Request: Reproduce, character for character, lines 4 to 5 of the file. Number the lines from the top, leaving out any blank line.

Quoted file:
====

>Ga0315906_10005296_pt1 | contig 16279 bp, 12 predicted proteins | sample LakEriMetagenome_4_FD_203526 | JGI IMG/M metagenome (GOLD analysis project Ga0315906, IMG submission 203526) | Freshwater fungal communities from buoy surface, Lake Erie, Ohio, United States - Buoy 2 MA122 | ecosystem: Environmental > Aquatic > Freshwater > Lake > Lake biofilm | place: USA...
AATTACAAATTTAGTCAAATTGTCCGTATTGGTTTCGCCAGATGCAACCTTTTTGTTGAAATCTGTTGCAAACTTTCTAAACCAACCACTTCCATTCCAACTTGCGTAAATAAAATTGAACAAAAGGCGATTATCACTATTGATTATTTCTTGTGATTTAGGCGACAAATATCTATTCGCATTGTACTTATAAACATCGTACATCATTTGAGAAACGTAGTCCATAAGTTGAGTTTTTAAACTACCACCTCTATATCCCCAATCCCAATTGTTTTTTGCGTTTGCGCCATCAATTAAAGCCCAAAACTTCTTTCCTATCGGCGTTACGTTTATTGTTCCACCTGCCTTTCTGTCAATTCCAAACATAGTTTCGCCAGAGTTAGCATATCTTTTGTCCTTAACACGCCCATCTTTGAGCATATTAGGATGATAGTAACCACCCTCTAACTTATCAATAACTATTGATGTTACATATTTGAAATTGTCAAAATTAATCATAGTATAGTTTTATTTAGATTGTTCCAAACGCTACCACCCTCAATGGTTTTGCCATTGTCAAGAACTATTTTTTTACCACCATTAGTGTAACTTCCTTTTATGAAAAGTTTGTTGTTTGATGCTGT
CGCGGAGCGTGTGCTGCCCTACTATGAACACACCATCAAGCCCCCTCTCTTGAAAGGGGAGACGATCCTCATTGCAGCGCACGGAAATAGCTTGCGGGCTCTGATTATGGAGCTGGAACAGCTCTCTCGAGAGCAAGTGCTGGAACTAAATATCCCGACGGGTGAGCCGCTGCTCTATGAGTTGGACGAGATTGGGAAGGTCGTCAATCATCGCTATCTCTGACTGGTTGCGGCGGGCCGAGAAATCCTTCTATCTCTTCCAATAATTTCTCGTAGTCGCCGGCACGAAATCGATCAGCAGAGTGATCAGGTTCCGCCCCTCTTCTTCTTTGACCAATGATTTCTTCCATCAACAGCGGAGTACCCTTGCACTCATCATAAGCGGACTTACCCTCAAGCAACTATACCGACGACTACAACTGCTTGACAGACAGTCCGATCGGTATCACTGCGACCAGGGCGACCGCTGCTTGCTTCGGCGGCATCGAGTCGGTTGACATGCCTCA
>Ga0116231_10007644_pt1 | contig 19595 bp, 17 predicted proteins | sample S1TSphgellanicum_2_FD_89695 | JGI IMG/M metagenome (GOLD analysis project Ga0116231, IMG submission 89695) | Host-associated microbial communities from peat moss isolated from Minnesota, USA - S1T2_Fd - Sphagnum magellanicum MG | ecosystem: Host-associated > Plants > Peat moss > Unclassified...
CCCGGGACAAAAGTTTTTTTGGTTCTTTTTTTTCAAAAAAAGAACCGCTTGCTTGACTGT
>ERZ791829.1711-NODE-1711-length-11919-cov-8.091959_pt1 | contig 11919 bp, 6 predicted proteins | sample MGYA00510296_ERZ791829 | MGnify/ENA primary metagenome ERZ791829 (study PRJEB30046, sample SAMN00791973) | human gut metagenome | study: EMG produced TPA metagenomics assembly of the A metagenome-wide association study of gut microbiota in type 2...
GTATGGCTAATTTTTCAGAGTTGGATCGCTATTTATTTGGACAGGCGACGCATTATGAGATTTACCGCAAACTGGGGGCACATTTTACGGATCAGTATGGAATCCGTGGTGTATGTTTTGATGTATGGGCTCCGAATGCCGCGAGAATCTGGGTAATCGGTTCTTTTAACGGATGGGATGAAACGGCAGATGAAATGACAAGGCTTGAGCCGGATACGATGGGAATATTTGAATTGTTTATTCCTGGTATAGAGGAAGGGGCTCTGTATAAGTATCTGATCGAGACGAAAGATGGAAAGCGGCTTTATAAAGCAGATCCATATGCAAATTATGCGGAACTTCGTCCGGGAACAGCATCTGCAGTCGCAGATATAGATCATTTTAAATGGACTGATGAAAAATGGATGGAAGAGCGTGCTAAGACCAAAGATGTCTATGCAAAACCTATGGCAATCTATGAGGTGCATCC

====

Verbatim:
>Ga0116231_10007644_pt1 | contig 19595 bp, 17 predicted proteins | sample S1TSphgellanicum_2_FD_89695 | JGI IMG/M metagenome (GOLD analysis project Ga0116231, IMG submission 89695) | Host-associated microbial communities from peat moss isolated from Minnesota, USA - S1T2_Fd - Sphagnum magellanicum MG | ecosystem: Host-associated > Plants > Peat moss > Unclassified...
CCCGGGACAAAAGTTTTTTTGGTTCTTTTTTTTCAAAAAAAGAACCGCTTGCTTGACTGT